The COVID-19 numbers (new infections and deaths) have been falling for more than a month but from Monday the attention is focused on the economic impact of the pandemic. The International Monetary Fund is expecting that Italy’s GDP will drop by circa 9% in 2020. UniCredit, the most important Italian bank forecasts a 15% fall. To partially compensate this fall, a new €55 bn financial law (so called ‘Decreto Rilancio’) is under discussion and will be approved this week. In addition, this week the access to the ESM has been approved to the limit of 2% of the GDP (Italy can borrow circa €35 bn to repay in 10 years at 0.1% of interest rate) to support the healthcare system.
The real estate market is still in a ‘wait and see’ position: office leasing negotiations that started before COVID-19 are proceeding slowly (circa 50% of the transactions are still alive compared to the beginning of the pandemic) as the office investment transactions (80% are ongoing). Retail, the most affected asset class, is still blocked and asset managers are working hard to fix issues with tenants, trying, at the same time, to understand what outcomes reopening will bring.
The Morandi Bridge, a strategic motorway connection in Genoa, collapsed in August 2018, killing 43 people. Despite skepticism regarding the duration of the reconstruction (Italy, unfortunately, is not famous for the efficiency of the bureaucracy machine). On Tuesday, 28 April, less than two years from the tragedy, the last section of the main structure of the new bridge was put in place, bringing the construction to the last phase of completion.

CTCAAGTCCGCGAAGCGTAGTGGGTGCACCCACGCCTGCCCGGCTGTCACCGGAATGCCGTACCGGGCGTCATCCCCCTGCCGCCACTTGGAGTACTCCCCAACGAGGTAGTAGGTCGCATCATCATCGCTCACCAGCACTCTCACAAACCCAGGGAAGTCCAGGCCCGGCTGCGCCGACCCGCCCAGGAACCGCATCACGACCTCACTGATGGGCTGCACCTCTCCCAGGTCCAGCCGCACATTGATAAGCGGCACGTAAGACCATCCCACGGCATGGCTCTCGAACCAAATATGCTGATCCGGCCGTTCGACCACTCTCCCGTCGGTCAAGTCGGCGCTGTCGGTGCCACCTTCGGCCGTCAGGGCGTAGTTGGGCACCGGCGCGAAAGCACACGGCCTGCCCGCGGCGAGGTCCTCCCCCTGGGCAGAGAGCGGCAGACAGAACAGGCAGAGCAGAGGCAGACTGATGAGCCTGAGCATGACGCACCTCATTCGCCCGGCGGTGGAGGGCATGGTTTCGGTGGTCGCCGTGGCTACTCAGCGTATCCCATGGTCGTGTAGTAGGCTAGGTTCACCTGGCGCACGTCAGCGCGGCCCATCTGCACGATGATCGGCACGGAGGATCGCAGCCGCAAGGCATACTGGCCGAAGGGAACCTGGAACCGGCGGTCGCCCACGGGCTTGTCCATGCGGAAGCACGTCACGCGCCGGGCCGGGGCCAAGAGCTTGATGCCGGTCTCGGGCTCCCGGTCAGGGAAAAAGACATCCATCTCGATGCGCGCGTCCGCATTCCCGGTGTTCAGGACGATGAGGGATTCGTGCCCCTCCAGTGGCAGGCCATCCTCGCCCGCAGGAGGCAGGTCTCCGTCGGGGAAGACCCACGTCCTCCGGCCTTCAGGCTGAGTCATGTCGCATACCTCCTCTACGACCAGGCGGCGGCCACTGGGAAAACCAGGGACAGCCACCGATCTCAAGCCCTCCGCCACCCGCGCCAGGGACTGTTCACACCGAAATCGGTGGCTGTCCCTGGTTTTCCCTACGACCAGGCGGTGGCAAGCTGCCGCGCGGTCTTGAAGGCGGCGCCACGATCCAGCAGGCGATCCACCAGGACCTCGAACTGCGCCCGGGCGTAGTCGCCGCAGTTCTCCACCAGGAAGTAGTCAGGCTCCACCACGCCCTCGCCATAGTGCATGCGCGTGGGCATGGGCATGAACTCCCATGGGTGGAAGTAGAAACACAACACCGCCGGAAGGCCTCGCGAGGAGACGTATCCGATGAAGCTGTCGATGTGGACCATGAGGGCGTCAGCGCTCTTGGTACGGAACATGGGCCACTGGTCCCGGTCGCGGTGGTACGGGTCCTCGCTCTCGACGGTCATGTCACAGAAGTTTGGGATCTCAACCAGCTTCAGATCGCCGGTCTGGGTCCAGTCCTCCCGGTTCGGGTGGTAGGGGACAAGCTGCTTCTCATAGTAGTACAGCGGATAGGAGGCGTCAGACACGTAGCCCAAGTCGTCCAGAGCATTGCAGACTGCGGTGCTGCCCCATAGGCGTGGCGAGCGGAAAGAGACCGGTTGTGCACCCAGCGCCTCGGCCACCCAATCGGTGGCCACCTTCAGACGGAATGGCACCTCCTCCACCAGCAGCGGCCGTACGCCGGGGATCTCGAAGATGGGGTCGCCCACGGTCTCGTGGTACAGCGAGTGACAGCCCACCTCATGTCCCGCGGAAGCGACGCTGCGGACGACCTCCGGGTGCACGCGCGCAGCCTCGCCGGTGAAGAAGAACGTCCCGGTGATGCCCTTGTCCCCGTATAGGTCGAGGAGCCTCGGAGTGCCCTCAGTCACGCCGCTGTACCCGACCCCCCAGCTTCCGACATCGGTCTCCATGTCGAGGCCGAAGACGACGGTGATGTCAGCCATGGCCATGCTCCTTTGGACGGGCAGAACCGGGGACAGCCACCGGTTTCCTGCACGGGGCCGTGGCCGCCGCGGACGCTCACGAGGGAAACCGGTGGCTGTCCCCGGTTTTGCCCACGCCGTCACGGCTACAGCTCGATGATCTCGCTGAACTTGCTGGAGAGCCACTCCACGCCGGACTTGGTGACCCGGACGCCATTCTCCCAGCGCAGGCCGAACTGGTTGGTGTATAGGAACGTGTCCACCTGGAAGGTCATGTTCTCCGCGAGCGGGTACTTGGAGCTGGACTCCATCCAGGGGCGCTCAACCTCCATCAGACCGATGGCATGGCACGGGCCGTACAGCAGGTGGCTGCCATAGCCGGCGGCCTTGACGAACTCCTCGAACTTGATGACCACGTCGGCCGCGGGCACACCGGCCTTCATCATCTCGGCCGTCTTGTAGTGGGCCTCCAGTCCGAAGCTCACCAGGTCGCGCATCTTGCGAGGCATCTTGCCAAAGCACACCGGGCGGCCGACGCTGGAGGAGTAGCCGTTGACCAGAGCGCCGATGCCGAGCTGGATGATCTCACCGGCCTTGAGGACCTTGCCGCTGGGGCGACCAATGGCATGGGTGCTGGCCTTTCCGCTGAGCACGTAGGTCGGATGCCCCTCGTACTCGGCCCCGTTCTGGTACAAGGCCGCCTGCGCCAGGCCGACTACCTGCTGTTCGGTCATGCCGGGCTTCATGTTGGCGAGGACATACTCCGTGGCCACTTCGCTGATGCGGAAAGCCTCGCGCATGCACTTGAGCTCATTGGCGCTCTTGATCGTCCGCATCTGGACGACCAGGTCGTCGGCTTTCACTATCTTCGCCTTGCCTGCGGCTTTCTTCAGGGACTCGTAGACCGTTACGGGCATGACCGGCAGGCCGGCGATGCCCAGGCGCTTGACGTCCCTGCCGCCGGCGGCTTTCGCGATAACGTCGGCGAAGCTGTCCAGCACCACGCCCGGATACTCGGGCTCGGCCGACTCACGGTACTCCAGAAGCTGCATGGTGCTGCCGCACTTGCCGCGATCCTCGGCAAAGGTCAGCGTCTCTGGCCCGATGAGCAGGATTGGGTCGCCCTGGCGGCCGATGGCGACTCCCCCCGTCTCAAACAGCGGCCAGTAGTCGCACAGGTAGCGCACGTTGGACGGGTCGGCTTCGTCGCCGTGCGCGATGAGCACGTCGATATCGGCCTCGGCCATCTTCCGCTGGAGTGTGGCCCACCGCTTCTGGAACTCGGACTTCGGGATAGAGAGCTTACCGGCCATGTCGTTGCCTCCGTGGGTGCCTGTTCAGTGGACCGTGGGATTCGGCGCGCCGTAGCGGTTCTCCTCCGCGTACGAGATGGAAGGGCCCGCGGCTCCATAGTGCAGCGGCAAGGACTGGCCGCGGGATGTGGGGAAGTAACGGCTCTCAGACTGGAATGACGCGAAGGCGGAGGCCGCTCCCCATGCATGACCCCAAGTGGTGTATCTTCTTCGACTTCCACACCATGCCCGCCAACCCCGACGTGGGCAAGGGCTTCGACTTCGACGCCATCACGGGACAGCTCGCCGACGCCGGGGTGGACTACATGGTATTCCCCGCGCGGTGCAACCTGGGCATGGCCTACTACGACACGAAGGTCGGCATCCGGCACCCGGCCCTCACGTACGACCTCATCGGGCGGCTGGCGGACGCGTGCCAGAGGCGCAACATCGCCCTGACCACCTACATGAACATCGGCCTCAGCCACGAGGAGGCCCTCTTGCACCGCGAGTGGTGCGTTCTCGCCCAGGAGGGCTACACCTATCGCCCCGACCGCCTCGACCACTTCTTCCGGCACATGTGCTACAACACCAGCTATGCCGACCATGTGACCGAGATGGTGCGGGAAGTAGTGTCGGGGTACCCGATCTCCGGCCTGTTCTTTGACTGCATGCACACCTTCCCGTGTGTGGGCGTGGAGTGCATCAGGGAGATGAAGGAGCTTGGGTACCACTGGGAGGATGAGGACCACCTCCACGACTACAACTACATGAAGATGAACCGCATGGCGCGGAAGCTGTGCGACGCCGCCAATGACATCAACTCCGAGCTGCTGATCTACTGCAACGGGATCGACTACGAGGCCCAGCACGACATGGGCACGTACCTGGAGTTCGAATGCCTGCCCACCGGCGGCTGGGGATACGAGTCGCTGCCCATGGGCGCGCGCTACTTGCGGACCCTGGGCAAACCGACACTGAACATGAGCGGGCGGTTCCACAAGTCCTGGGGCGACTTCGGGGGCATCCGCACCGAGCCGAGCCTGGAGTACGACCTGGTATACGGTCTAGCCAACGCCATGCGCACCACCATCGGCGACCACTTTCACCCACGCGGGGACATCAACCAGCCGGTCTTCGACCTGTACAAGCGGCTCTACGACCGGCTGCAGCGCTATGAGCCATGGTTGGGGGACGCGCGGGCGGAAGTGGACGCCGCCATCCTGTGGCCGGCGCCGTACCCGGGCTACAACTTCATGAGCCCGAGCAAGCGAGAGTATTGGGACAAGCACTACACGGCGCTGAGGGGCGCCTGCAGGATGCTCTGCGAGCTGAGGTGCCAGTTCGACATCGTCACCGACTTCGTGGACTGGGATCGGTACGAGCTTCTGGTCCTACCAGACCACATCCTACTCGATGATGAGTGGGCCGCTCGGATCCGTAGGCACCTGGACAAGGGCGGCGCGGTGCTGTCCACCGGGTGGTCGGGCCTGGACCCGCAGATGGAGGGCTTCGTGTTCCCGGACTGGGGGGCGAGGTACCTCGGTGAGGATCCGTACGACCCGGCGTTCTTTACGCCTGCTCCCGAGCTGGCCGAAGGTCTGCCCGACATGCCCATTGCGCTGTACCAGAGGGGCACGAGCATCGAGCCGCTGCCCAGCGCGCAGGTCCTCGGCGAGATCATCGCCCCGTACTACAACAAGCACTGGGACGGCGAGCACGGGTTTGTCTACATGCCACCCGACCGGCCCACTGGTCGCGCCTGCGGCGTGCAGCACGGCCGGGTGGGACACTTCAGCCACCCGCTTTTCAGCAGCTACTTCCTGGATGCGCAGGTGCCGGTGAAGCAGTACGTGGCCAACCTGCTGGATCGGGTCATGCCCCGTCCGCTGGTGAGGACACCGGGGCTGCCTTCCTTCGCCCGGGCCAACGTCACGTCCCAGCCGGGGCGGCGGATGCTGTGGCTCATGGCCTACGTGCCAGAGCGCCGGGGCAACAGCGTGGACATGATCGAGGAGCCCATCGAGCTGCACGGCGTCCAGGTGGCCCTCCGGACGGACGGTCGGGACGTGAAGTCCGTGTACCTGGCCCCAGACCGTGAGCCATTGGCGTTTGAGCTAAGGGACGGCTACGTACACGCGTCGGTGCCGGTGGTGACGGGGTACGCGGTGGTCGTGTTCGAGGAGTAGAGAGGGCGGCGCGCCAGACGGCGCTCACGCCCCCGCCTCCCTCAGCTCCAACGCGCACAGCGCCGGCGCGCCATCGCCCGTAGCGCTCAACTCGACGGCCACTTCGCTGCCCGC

This achievement has been considered by the Prime Minister as a new light “giving hope to all of Italy”, a symbol of Italian strength and capacity. This symbol, this hope, is particularly important considering the 4 May is the reopening date for the country after more than two months of total lockdown.
In the meantime, Italian cities have started working to find solutions to manage key issues of Phase 2: first and foremost, transportation. Due to social distancing the use of public transportation will be limited to 25%/30% of full capacity, creating a lot of concern related to increase in traffic and pollution. In order to improve sustainable mobility, Milan is starting to increase bike paths; by September an additional 23 km will open and a further 12 km are expected by year end connecting peripherical areas with the city centre.
Two important facts happened in Milan this week which will explain, better than 100 words, the Italian real estate current market situation:
- A positive is that Hines has completed the acquisition, agreed before the COVID-19 pandemic, of 150,000 sq m land in the Ex Trotto area (the former horse racing track) which will be transformed into a major residential-led mixed-use scheme.
- On the negative side Unibail-Rodamco-Westfield has announced that the project for the construction of the largest and biggest shopping centre in Italy, planned to be built up in Segrate, Milan, and already named as 'Westfield Milan' has been officially suspended.
Italy’s re-start won’t be a ‘free for all’ but a progressive reopening: manufacturing and construction will restart on 4 May, all the shops and museums will open on the 18 May: bars, restaurants and hairdressers from 1 June.
Travel will be authorised within the same region but movement between different regions will only be allowed for serious reasons (work or health). During this week, when the Italian Government officially confirmed the date (4 May), Italy avoided a potential downgrade of its credit rating by S&P.